I hope the WAN interfaces are obvious.

    Final note: I believe that manually editing the exported OVPN for clients (point to public .117), I could get away with the WAN interface being RFC1918 (10.1.10.0/24)-as long as the upstream router forwarded my public IP to it. Right now, it does not, and I don't manage it, so this is all I can do for now.

    Can't tell if this will be of any use to someone in future.



  • Mods: I tried to fix a typo on line 2 (the 'note:), but was told Akismet thought I was posting spam...

    Not for the post, but an update/correction to the post. I run a lot of blogs, and I never saw it pull that before...



  • @BogusException

    Do you in fact have a routeable address? Or RFC1918? In your original post, you said your WAN IP was 10.1.10.101.



  • @JKnott Thanks for writing. The answer is yes. And this is because I allowed my WAN int to pick up a DHCP address from the ISP's router at 10.1.10.1, serving reservations at .101-199.

    The follow-up post shows that because I cannot configure that router, I made my External FW WAN interface the actual public one (123.123.123.117), even though it was not sitting on that LAN. Those static routeable addresses are turned over to that 10.1.10.0/24 LAN.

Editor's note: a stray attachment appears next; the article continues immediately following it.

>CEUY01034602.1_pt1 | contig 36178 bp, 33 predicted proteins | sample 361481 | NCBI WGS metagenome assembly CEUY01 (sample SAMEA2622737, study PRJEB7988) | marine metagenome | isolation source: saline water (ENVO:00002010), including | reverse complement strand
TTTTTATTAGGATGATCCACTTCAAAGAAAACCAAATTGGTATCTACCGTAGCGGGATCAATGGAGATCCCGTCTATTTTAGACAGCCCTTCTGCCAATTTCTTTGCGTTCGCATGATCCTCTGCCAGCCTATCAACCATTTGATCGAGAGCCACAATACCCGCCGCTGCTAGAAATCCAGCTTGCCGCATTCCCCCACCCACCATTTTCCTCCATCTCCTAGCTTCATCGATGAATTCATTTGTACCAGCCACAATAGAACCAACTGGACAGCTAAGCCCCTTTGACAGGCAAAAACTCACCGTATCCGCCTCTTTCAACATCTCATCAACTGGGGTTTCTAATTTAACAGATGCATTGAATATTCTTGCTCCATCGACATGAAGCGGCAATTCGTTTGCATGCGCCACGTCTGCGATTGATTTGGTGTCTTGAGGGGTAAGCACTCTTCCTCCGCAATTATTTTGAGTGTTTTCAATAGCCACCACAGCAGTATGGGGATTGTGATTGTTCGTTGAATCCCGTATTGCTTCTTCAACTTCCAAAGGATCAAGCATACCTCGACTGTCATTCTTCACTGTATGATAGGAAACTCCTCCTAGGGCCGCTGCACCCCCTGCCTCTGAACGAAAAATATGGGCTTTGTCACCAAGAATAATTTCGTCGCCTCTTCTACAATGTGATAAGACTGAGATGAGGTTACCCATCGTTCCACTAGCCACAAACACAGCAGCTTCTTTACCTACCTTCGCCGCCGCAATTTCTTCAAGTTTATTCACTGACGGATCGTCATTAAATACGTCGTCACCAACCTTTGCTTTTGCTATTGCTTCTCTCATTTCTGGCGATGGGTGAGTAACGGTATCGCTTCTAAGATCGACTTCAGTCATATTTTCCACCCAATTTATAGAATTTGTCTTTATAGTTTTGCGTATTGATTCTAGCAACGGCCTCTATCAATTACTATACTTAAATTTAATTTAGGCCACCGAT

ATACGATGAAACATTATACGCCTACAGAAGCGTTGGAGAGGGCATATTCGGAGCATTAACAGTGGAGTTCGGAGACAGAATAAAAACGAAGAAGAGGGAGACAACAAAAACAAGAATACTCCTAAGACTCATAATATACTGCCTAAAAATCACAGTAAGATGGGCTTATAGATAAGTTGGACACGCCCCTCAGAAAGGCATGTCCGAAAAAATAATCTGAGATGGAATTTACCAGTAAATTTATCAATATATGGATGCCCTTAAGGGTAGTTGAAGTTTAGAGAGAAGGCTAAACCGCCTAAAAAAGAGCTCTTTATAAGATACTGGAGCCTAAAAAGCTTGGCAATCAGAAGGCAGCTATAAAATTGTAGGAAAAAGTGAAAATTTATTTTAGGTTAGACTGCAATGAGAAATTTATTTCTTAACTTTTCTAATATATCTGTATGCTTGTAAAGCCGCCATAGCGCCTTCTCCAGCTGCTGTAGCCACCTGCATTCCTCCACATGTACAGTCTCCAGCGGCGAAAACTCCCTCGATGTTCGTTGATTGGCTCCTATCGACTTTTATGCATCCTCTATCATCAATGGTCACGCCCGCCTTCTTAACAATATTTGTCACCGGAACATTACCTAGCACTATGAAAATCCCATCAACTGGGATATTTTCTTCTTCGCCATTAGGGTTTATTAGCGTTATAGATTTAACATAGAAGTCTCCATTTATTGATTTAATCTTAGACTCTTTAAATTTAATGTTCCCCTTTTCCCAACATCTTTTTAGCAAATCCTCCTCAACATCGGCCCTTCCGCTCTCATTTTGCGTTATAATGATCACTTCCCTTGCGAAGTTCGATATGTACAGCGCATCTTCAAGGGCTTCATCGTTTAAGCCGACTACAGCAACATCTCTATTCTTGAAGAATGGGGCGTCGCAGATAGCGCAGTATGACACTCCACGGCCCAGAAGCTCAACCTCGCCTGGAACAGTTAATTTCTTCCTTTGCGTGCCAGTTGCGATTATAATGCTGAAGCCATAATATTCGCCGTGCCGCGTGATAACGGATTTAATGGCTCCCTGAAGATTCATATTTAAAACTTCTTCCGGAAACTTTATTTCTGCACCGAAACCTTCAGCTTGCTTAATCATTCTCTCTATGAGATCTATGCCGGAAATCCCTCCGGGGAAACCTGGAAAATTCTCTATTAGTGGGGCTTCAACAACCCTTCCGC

This was done by the ISP when they switched out the public addresses I mentioned at the top of the original post. Everything was fine until then! :)

    Sorry it is confusing to explain, but on the drawing you will see that the WAN interface of the external FW still sits on that network.



  • This is S.O.P. for Comcast Business class. Their equipment always runs a private range, but you can use addresses from your public range. There is generally an option to turn off the firewall for your statics in the modem config.



  • @dotdash Thanks for writing. The 10.1.10.0/24 is a dead giveaway it's Comcast, eh?! :-)

    Although I can get in with the standard cusadmin/highspeed, I told the landlord I wouldn't adjust their stuff. The change of ISPs triggered this wonderful evolution.

    I also hoped that the port forwarding approach would be helpful in future if anyone was contemplating stacking/cascading VPNs! :-)